The Ives Ensemble also offered a varied lunchtime programme. Laurence  Crane may be regarded as part of either the English experimental, or English eccentric tradition. Either way, his Movement for 10 Musicians gave listeners a glimpse of a rather unique sound-world. Yet it was no match for Carola Bauckholt’s Treibstoff, with its characteristic humour, or Luc Ferrari’s A la Recherche du Rhythme Perdu, calling for an improvising pianist and percussionist.

 

In fact, the lunchtime concerts included some enterprising events. The programme featuring COMA – Contemporary Music-making for Amateurs – demonstrated a widespread interest among composers in writing music for amateur performers. Some of the commissioned pieces failed to materialise, suggesting that not every composer found it easy to tailor their compositions for non-professionals, but pieces by Diana Burrell, Michael Finnissy, Jonathan Harvey etc, in a variety of styles, were enthusiastically played and thoroughly appreciated. Another concert introduced the young British-Belgian group, Plus Minus, in the world premiere of James Saunders’ latest number piece, together with recent items from Bryn Harrison and Richard Ayres.

 

The Artistic Director of Plus Minus is Joanna Bailie, who had a new piece performed by the German Ensemble, musikFabrik. Otherwise they concentrated on works by Rebecca Saunders and Richard Ayres in their two programmes. The first, which was far more rewarding, involved the whole ensemble, the second was limited to a few soloists.

 

Quartet, for small mixed ensemble, and dichroic 17, for larger forces, are among Rebecca Saunders’ finest pieces, especially when played with such authority. They proclaimed a modernist sensibility, the uncompromising character of the music having been influenced by living in Germany. Choler, for two pianos, appeared in the recital by Rolf Hind and Nicolas Hodges. There was little doubt about Saunders’ creative identity, but the piece proved the least impressive of the five items on the programme. The performance of James Dillon’s black/nebulae enhanced its reputation, not least because it successfully withstood a very different interpretation from an earlier Huddersfield Festival. Michael Finnissy’s Wild Flowers moved inexorably from a quiet opening to a rousing conclusion; while Per Norgard’s Unendlicher Empfang and Beat Furrer’s und irgendwo fern, sehr fern … were typical of recent additions to the two-piano repertoire.

 

Rebecca Saunders was also represented in the concert by Ensemble Recherche, but neither the underside of green, nor duo III could match Georg Friedrich Haas’ brief contribution to the In Nomine Broken Consort Book, and especially the recent tria ex uno, based on Josquin’s Missa l’homme armé super voces musicales. It is also clearly related to Haas’ larger orchestral scores, such as In Vain, or the Cello Concerto.

 

Richard Ayres is an enigma. He has gradually abandoned a linear view of history, enabling him to use the entire corpus of music which is performed in our time as a compositional resource. Likewise, he is prepared to incorporate other sounds which appeal to him. The results are unpredictable. The music is frequently dominated by consonant harmony, but while tonality is suggested, the context is usually unconventional. Yet there are exceptions, where the composer introduces elementary functional harmony.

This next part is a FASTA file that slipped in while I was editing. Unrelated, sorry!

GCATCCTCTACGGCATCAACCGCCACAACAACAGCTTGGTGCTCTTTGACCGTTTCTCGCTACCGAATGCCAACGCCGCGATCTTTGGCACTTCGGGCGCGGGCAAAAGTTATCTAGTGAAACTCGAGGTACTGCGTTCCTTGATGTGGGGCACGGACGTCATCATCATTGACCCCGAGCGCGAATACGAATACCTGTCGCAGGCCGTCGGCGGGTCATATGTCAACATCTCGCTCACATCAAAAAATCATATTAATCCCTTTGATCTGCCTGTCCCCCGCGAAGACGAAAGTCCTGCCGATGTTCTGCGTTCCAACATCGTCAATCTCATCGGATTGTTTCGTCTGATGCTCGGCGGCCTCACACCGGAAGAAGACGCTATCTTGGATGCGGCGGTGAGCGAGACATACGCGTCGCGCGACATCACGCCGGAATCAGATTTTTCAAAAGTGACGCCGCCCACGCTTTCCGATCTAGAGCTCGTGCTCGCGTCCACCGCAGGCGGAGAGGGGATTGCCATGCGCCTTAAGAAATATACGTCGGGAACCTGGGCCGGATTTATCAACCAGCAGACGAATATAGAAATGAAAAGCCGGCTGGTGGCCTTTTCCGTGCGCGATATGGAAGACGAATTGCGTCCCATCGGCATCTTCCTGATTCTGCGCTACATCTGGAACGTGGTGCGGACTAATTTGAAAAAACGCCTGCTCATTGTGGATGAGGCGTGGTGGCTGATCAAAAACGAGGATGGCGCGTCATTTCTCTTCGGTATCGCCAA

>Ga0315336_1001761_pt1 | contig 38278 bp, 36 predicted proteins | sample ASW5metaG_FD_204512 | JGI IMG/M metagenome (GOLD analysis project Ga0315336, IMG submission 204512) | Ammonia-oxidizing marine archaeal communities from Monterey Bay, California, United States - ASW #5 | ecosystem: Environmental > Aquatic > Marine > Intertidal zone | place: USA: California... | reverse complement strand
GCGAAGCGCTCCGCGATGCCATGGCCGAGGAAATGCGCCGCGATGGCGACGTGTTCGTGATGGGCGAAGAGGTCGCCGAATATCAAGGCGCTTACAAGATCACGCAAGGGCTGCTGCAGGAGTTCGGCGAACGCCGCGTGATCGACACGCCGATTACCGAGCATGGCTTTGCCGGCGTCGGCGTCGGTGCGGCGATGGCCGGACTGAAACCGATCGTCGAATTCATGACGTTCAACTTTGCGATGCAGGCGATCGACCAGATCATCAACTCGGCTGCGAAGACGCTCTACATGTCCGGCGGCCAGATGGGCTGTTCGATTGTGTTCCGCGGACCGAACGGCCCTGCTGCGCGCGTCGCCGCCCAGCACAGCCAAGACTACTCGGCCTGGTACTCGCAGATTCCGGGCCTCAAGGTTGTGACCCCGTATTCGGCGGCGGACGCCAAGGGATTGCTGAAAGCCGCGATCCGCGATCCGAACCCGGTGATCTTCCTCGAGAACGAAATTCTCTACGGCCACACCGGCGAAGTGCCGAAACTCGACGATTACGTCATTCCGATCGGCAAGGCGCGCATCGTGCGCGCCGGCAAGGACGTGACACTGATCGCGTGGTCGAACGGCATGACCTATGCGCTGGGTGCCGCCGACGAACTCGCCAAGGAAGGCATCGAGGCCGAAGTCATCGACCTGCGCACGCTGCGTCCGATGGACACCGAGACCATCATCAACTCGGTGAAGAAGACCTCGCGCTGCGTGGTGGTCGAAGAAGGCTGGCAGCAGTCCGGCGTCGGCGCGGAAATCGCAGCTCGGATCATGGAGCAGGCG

No. 31 (NONcerto for Trumpet) for trumpet and ensemble was a case in point, and musikFabrik’s live performance made a greater impact than their recording. The outer movements were essentially humorous, with their clichés, and surprising juxtapositions of familiar gestures. The simple elegy of Alfred Schnittke, which formed the central section, was undoubtedly sincere, but fitted uneasily into such a context.

 

It was a bold move to devote the final concert in the Town Hall to two works by Richard Ayres, just as it had been to present Block Beuys at the same venue. Both No. 36 (NONcerto for horn) for horn and large ensemble, and No. 33 (Valentine Tregashian Considers…) were more ambitious than the trumpet NONcerto, and raised similar problems of interpretation; but neither was necessarily as successful. On one level, Ayres’ scores could easily be characterised as eccentric and ephemeral, yet the suspicion persists that they may embody deeper meanings.

 

Neither the obvious theatricality of the horn soloist running back and forth in an attempt to imitate an echo effect, nor the inconsequential humour of Valentine Tregashian Considers… could sustain either work, but there is little doubt that both scores made a considerable impression. We know that Ayres’ creativity is partly inspired by his disregard for the undue seriousness of new music and the cult of originality with which it is associated; but its power to compel and sustain attention from an audience almost entirely unfamiliar with his unique style remains a mystery.

 

 

Further aspects of Ayres’ creative personality may be revealed when Almeida Opera introduce his first stage work next summer. Meanwhile, the organisers of the Huddersfield Festival are to be applauded for their adventurous programming at a time when many would attempt to attract a wider audience for new music by dumbing down. As in previous years, the 2004 Huddersfield Festival has played host to many works that would otherwise not be available in this country. Hear and Now will ensure that many of these pieces receive even wider coverage, and a few will eventually reach London audiences. In short, the Huddersfield Festival plays a vital role in setting the standard for the appreciation of new music in Great Britain, and it is the duty of such funding organisations as the Arts Council of England to provide the utmost support.

 

 

John Warnaby

 

 

Website: http://www.hcmf.co.uk/